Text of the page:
Override 2: Super Mech League Review -- Pacific Slim

Override 2: Super Mech League can be a lot of fun at its best as a mech brawler, but is ultimately pretty light on content and depth as far as its characters and combat.



Override 2: Super Mech League


Modus Studios Brazil


Modus Games

Reviewed On
Also On

Xbox Series X, Xbox One, PS5, PS4, Switch


Beat 'Em Up, Fighting, Party



Review copy provided by the publisher

December 29, 2020

If there’s one thing I love it’s giant robots punching each other. So when Override: Mech City Brawl was released in 2018, I was very excited to check it out. It ultimately proved to be a very fun, if a little bare, multiplayer brawler where mechs have fistfights in various stages. Now, developer Modus Studios Brazil has returned with Override 2: Super Mech League. It also manages to be another very enjoyable party fighter that is still ultimately pretty light on content and variety.

There are a handful of game modes that range from 1v1 combat to cooperative wave-based objectives, but they all largely play identically. This will in no way be the next big party game to take the world by storm. However, it is still a decent enough time if all you want is to go a few rounds with friends and pummel each other with big, cool robots.


The setup is extremely simple. After the events of the previous game, the mechs have been repurposed from war machines to essentially giant gladiators that are piloted for massive combat sporting events. There isn’t much story here beyond that.  It serves as a framing device more than anything else. In short, you won’t be playing Override 2 for any of its narrative. And that’s not necessarily a knock against it. No one is diving into this Pacific Rim-style wish-fulfillment fantasy to be told a nuanced story. We’re here to see very well-designed mechs spectacularly clobber each other.

The combat in Override 2 isn’t much different from the previous game and remains fairly standard. Your repertoire of moves includes everything you would expect. You have your punches and your kicks as well as a handful of simple combos. Of course, you also have an ultimate move that builds over the course of a fight that you can let out in a massive blast. Unfortunately, there isn’t a whole lot of variety or room for improvisation like you would find in other party fighters. You can actually just mash buttons and then throw in an ultimate move for good measure. Doing so will end with you coming out on top nearly every time. Especially with AI opponents who pose virtually no challenge. But the same strategy mostly applies to online battles. Though, those often prove to be much more chaotic and fun.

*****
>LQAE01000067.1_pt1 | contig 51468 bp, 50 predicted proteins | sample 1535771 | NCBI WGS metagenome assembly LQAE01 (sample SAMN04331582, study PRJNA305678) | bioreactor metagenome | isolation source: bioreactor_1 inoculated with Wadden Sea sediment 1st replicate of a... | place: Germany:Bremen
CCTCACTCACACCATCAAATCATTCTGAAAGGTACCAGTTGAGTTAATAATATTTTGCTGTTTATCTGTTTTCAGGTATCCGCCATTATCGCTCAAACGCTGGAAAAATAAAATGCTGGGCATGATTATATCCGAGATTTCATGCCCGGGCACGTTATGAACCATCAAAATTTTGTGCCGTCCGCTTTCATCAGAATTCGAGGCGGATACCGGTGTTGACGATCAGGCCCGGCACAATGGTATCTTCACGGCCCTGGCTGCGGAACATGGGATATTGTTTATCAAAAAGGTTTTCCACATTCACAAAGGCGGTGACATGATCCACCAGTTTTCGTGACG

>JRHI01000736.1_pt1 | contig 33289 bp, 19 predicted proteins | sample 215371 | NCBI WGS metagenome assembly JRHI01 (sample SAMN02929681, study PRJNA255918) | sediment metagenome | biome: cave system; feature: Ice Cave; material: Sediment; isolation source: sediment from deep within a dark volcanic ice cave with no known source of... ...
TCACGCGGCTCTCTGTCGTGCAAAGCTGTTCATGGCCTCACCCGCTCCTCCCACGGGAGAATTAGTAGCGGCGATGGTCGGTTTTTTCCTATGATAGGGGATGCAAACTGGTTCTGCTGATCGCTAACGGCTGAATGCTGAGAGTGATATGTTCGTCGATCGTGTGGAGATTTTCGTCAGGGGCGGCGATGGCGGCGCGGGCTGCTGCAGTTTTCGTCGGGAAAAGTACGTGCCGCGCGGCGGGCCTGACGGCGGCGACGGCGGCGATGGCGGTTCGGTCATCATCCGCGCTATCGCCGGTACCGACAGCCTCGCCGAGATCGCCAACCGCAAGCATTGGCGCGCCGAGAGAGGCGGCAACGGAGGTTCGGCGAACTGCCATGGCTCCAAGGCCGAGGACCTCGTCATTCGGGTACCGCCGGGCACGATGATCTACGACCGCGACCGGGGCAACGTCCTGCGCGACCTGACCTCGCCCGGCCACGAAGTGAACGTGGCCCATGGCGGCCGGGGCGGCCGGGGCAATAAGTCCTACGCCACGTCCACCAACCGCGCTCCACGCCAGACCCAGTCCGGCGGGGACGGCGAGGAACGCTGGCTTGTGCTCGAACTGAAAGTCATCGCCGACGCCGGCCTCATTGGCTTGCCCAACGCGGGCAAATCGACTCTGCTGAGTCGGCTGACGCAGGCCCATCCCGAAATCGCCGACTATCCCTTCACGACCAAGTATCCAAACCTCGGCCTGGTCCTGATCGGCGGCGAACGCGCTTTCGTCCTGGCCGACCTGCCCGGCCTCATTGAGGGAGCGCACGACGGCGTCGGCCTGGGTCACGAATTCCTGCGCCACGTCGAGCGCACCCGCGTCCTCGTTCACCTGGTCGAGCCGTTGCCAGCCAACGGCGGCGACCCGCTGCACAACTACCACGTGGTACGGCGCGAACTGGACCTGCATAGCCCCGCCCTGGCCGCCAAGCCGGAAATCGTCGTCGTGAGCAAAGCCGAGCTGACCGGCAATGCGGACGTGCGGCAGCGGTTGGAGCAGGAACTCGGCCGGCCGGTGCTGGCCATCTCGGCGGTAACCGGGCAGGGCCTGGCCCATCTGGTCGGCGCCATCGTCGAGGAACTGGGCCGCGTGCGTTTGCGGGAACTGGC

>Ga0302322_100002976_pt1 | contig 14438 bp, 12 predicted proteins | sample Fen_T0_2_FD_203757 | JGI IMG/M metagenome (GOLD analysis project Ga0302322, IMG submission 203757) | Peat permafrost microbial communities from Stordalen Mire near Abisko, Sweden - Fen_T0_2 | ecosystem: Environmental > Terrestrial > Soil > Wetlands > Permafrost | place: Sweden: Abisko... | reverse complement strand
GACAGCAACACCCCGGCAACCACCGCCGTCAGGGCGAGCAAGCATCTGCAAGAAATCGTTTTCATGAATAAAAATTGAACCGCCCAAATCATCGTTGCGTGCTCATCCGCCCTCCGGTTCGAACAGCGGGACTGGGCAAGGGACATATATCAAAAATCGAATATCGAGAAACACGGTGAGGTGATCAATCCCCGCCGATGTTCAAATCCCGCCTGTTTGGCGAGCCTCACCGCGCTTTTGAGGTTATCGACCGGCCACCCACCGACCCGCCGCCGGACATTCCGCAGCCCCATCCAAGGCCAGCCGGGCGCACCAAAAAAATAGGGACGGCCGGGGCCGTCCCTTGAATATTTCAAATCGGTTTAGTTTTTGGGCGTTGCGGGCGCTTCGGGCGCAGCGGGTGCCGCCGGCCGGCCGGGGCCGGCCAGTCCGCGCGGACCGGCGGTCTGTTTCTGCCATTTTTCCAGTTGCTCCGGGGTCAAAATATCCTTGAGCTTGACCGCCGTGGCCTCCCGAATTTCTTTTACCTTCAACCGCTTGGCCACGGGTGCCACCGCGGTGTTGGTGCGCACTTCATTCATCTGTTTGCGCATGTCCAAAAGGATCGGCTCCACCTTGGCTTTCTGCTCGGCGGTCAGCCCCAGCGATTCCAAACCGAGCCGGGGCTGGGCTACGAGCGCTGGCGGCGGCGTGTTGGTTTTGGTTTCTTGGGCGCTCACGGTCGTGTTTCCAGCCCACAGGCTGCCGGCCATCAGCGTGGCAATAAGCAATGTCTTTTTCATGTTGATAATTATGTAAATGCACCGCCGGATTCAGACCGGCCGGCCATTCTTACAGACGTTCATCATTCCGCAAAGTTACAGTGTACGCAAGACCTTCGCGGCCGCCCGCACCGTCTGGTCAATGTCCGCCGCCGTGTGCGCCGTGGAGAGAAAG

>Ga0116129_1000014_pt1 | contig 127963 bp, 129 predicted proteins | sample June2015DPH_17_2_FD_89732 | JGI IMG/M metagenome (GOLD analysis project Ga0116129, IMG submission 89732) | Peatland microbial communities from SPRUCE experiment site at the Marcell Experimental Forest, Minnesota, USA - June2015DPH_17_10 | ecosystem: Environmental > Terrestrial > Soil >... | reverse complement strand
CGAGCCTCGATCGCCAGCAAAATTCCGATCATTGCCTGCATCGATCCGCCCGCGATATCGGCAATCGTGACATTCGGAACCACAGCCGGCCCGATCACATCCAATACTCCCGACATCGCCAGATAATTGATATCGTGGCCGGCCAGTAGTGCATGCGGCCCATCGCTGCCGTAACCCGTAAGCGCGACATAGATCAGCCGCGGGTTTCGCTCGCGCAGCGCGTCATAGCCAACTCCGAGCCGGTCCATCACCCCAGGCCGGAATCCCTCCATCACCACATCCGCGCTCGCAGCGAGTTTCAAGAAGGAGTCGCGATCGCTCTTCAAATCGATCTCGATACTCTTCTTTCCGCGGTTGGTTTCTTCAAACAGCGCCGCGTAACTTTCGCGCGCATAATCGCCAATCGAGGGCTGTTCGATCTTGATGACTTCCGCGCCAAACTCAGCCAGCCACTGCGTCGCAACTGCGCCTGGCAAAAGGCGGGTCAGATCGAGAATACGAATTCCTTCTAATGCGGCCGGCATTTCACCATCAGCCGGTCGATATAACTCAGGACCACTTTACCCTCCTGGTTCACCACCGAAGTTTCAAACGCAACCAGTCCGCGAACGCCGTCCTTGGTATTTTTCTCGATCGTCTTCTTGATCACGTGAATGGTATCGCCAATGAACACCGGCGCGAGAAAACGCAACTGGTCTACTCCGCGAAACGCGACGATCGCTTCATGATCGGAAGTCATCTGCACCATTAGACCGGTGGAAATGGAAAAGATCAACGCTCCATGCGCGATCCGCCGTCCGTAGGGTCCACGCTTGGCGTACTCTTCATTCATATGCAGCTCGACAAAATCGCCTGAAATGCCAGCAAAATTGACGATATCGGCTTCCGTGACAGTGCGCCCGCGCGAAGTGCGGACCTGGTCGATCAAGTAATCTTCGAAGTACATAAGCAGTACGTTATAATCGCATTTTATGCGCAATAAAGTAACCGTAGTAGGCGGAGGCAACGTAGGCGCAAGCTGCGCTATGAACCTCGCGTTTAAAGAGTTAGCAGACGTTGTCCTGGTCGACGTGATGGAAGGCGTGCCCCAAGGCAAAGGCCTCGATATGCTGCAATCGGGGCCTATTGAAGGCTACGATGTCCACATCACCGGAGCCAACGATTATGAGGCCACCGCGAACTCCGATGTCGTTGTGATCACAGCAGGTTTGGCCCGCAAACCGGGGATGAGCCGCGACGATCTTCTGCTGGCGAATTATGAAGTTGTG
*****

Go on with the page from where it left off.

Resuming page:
We’re here to see very well-designed mechs spectacularly clobber each other.

Where the game truly shines is in its online play. It leaves a lot to be desired when you’re going up against AI, but those issues are nonexistent when you’re playing against a living person who plays just as chaotically as you do. At its very best, you’ll be in for a no holds barred slugfest where you’re knocking through buildings and pummeling your opponents with your massive blows. And that goes for both its competitive modes as well as its cooperative modes.

Whenever I was able to play with another person or a group of people, everything is infinitely more enjoyable. There isn’t any real strategy to it or any real nuance, but it’s not trying to be the next deep,  groundbreaking fighter. It’s simple and still fun. In my book, that is totally fine.

A mech fighting game is also nothing without an impressive roster of fighters. Override 2 has 20 playable fighters to unlock (plus a few very cool additions from the Ultraman DLC) all with varied designs and gimmicks. All of them look great and have a lot of personality built into their respective designs. You’ll quickly latch onto one that calls out to you just from an aesthetic standpoint. Unfortunately, that’s the only difference that they really have. Outside of some very unique and colorful designs, the move set for each mech is largely identical. The animations are really the only difference between them. So, in the end, it all just really boils down to who you think looks the coolest because everyone has the same abilities across the board.

Especially with AI opponents who pose virtually no challenge.

As I previously mentioned, this is definitely a game that lives and dies on being able to play with others. The AI is seriously lacking. I’m not sure if it’s an issue with the game’s servers or just an early lack of a player base. That said, quite often I would be stuck in matchmaking for nearly five minutes before being set up with any other players. Other times, it wouldn’t match me with anyone at all and I’d be thrown into a game with all AI players. It’s definitely something to take into account because it may make or break the experience for some players.

Override 2: Super Mech League isn’t going to reinvent the wheel in any way. It’s a simplistic party game with button-mashing combat and cookie-cutter fighters. But at its best, it is a fun and fast-paced brawler that offers a really enjoyable time with other people. It’s not going to take the tournament circuit by storm. It also won’t be the next big party game. What it will do is offer mech fans and anyone that has a craving for the closest thing to a competent Pacific Rim game a well-crafted if bare-bones fighter.


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